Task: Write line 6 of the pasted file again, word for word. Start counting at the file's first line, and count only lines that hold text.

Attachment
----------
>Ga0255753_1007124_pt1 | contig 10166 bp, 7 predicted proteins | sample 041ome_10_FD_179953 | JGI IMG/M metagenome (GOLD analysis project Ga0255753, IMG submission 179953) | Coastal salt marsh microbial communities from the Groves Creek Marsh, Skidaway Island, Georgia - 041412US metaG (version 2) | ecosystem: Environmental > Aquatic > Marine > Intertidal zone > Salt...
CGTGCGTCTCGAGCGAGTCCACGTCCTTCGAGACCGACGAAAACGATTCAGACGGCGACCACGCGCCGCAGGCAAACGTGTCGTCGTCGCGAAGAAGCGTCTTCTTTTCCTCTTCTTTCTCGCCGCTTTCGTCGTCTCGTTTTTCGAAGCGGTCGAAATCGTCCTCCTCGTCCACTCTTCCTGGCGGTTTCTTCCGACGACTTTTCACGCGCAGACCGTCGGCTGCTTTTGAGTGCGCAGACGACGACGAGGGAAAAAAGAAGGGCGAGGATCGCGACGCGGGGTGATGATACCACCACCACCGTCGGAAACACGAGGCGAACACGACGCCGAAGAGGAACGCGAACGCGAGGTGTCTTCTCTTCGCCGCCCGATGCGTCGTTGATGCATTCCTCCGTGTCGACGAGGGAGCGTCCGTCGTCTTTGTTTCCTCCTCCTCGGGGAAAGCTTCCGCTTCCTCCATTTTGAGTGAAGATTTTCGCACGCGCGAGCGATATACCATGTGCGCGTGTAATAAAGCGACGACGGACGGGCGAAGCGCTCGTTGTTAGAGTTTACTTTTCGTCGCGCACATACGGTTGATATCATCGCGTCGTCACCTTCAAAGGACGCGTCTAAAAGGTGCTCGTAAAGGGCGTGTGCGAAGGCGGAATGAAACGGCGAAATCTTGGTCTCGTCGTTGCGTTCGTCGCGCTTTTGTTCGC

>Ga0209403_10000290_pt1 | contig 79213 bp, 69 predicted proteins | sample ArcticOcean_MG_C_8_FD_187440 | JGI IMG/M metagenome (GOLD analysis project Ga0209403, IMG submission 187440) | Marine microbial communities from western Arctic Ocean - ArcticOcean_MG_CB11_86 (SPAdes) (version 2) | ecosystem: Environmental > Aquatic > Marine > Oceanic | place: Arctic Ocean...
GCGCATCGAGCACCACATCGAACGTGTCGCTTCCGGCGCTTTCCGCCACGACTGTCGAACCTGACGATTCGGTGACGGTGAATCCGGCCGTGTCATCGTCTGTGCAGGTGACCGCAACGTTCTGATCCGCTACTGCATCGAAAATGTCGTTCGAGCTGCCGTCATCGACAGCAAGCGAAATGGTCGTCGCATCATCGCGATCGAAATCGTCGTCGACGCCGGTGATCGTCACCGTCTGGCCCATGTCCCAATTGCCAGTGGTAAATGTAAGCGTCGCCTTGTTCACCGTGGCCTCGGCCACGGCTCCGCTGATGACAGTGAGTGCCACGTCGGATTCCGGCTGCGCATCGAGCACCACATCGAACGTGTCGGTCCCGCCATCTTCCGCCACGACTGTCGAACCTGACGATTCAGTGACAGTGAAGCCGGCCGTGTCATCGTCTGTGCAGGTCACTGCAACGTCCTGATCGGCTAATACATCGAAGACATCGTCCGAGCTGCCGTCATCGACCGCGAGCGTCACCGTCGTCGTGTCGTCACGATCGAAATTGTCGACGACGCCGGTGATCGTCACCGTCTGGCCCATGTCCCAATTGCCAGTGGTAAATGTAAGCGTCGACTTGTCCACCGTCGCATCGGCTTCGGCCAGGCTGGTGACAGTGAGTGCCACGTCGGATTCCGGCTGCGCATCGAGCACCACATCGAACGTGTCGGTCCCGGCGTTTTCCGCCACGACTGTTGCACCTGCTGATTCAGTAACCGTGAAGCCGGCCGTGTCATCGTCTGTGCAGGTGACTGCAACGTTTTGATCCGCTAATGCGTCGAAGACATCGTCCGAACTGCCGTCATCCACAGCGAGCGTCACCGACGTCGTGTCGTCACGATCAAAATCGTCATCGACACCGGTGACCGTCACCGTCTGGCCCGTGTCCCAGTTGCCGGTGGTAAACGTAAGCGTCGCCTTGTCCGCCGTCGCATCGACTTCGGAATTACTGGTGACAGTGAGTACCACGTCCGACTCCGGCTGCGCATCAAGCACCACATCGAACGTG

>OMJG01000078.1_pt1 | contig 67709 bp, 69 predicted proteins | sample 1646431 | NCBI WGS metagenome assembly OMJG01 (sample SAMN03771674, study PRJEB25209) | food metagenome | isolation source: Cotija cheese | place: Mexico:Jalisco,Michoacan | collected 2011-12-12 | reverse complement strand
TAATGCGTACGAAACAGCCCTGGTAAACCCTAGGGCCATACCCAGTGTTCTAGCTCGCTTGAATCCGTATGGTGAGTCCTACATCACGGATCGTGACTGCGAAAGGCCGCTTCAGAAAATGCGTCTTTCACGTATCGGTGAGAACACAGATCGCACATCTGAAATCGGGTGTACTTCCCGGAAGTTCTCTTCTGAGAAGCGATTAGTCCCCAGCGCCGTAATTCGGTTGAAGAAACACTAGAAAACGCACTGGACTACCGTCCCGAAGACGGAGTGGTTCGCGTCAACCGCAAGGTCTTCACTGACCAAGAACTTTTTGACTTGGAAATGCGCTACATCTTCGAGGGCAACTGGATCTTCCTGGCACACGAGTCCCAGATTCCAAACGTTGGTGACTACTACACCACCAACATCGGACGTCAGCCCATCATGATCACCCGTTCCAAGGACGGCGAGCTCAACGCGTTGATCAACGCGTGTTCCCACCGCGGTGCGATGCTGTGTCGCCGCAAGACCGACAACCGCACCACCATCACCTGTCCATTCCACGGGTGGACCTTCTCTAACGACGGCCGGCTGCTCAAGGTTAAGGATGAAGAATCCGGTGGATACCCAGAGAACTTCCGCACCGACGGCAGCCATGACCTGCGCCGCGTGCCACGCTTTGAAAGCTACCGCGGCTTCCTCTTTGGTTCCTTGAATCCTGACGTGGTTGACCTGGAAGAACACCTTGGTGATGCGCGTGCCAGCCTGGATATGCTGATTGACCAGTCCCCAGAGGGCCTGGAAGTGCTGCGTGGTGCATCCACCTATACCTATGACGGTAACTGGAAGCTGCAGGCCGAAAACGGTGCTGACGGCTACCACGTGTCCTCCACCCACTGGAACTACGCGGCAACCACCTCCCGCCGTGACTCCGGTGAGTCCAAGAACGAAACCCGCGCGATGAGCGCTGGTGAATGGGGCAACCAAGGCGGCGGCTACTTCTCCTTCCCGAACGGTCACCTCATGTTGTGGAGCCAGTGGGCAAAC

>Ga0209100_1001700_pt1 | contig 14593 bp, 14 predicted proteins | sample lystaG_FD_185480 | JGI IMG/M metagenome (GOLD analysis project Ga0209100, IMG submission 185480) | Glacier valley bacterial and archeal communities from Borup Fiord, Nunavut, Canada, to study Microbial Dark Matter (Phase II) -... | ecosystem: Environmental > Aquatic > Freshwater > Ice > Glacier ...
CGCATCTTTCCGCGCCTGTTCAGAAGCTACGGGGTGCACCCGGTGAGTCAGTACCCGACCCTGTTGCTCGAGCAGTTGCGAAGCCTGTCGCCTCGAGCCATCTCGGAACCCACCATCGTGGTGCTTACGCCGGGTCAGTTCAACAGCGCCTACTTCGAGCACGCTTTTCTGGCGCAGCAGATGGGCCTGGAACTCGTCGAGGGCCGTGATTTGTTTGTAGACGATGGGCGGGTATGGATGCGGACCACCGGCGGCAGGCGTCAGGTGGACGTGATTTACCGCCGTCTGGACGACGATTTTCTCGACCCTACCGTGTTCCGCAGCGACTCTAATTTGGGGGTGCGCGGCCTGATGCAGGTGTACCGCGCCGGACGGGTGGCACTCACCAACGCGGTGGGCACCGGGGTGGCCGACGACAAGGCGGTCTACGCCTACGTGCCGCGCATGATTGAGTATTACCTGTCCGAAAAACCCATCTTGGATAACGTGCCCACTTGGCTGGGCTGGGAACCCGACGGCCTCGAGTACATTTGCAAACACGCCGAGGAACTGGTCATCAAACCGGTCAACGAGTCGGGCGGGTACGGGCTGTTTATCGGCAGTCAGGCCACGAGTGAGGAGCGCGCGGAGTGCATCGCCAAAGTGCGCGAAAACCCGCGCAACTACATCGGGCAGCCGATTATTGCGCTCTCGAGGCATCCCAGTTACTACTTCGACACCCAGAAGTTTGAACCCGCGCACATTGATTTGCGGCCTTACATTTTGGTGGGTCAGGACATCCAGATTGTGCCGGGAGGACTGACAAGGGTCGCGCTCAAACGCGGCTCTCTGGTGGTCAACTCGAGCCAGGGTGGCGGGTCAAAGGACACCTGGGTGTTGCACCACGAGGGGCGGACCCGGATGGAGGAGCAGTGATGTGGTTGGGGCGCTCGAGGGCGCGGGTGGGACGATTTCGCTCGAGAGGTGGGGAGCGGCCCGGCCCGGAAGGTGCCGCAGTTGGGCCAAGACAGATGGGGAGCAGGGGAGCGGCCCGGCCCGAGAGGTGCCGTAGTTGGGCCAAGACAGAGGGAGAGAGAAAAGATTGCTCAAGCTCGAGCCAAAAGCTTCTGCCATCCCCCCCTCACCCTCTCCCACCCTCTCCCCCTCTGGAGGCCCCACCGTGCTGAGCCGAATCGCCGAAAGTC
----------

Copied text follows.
TAATGCGTACGAAACAGCCCTGGTAAACCCTAGGGCCATACCCAGTGTTCTAGCTCGCTTGAATCCGTATGGTGAGTCCTACATCACGGATCGTGACTGCGAAAGGCCGCTTCAGAAAATGCGTCTTTCACGTATCGGTGAGAACACAGATCGCACATCTGAAATCGGGTGTACTTCCCGGAAGTTCTCTTCTGAGAAGCGATTAGTCCCCAGCGCCGTAATTCGGTTGAAGAAACACTAGAAAACGCACTGGACTACCGTCCCGAAGACGGAGTGGTTCGCGTCAACCGCAAGGTCTTCACTGACCAAGAACTTTTTGACTTGGAAATGCGCTACATCTTCGAGGGCAACTGGATCTTCCTGGCACACGAGTCCCAGATTCCAAACGTTGGTGACTACTACACCACCAACATCGGACGTCAGCCCATCATGATCACCCGTTCCAAGGACGGCGAGCTCAACGCGTTGATCAACGCGTGTTCCCACCGCGGTGCGATGCTGTGTCGCCGCAAGACCGACAACCGCACCACCATCACCTGTCCATTCCACGGGTGGACCTTCTCTAACGACGGCCGGCTGCTCAAGGTTAAGGATGAAGAATCCGGTGGATACCCAGAGAACTTCCGCACCGACGGCAGCCATGACCTGCGCCGCGTGCCACGCTTTGAAAGCTACCGCGGCTTCCTCTTTGGTTCCTTGAATCCTGACGTGGTTGACCTGGAAGAACACCTTGGTGATGCGCGTGCCAGCCTGGATATGCTGATTGACCAGTCCCCAGAGGGCCTGGAAGTGCTGCGTGGTGCATCCACCTATACCTATGACGGTAACTGGAAGCTGCAGGCCGAAAACGGTGCTGACGGCTACCACGTGTCCTCCACCCACTGGAACTACGCGGCAACCACCTCCCGCCGTGACTCCGGTGAGTCCAAGAACGAAACCCGCGCGATGAGCGCTGGTGAATGGGGCAACCAAGGCGGCGGCTACTTCTCCTTCCCGAACGGTCACCTCATGTTGTGGAGCCAGTGGGCAAAC